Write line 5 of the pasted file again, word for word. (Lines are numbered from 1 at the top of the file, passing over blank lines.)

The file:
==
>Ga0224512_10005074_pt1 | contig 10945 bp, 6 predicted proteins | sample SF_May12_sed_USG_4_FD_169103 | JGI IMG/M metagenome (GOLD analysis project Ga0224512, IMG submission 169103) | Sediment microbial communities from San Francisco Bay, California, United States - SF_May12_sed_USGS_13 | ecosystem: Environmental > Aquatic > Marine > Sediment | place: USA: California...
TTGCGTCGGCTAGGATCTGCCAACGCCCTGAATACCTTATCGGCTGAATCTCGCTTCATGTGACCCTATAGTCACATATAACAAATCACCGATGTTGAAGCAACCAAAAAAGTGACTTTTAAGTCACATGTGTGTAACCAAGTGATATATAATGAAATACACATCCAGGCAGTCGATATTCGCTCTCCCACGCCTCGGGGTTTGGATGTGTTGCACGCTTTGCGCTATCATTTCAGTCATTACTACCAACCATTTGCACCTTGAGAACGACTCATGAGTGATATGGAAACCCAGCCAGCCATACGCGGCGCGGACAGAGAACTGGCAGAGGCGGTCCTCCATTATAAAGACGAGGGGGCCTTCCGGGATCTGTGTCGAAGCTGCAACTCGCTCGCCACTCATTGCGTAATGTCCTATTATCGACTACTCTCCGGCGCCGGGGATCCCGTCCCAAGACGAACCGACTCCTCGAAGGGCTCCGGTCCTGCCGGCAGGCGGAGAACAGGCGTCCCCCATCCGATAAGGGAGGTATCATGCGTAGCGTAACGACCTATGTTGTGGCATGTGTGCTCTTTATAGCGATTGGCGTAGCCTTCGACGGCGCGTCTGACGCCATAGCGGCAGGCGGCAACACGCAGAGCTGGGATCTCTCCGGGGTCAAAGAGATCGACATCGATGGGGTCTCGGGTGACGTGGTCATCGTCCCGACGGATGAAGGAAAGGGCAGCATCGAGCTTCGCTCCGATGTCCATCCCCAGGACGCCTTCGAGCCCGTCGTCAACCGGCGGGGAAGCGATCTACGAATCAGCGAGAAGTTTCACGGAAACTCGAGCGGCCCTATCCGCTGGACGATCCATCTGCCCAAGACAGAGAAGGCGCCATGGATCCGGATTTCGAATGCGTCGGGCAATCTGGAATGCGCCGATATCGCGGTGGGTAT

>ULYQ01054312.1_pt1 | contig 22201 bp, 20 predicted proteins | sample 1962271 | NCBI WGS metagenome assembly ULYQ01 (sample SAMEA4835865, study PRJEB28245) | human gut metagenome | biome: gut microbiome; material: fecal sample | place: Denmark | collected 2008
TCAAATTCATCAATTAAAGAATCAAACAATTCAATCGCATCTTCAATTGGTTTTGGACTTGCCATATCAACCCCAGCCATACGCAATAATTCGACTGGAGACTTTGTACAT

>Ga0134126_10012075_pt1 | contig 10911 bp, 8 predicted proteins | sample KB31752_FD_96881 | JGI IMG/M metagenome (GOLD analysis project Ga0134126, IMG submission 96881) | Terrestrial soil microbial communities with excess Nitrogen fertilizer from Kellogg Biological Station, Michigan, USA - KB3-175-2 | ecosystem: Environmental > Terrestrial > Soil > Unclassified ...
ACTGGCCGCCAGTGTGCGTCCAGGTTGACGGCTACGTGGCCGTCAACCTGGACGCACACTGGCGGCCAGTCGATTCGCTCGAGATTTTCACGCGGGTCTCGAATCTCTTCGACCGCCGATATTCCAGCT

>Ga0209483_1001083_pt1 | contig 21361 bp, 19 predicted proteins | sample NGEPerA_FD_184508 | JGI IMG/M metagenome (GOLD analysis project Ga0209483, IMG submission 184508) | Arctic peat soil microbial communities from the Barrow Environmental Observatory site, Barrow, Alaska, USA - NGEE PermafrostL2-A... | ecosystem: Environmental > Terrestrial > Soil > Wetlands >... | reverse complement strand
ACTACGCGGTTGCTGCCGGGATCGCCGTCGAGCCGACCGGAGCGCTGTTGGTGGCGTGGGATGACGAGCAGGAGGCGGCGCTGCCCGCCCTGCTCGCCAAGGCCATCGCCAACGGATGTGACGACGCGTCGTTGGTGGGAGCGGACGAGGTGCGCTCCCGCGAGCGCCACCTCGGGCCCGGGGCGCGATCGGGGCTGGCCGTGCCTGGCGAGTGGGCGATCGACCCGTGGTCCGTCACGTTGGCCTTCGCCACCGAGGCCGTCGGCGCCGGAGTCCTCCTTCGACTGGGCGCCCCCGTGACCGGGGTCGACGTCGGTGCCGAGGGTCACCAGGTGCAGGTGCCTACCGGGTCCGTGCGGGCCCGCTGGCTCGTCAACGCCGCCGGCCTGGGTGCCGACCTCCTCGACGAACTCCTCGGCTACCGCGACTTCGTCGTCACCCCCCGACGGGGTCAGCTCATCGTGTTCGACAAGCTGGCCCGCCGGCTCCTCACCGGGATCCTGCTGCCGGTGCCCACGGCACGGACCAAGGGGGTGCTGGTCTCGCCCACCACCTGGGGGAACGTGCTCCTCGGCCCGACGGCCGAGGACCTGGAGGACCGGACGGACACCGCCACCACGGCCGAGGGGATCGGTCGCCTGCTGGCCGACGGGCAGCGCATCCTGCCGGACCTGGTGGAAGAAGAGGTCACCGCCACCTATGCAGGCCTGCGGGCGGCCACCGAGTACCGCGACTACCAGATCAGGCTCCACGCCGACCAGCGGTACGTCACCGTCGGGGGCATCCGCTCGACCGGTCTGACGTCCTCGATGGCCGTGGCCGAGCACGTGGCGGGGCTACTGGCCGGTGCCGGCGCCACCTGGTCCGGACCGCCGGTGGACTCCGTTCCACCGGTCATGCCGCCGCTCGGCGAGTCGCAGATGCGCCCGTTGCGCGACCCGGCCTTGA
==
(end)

>Ga0134126_10012075_pt1 | contig 10911 bp, 8 predicted proteins | sample KB31752_FD_96881 | JGI IMG/M metagenome (GOLD analysis project Ga0134126, IMG submission 96881) | Terrestrial soil microbial communities with excess Nitrogen fertilizer from Kellogg Biological Station, Michigan, USA - KB3-175-2 | ecosystem: Environmental > Terrestrial > Soil > Unclassified ...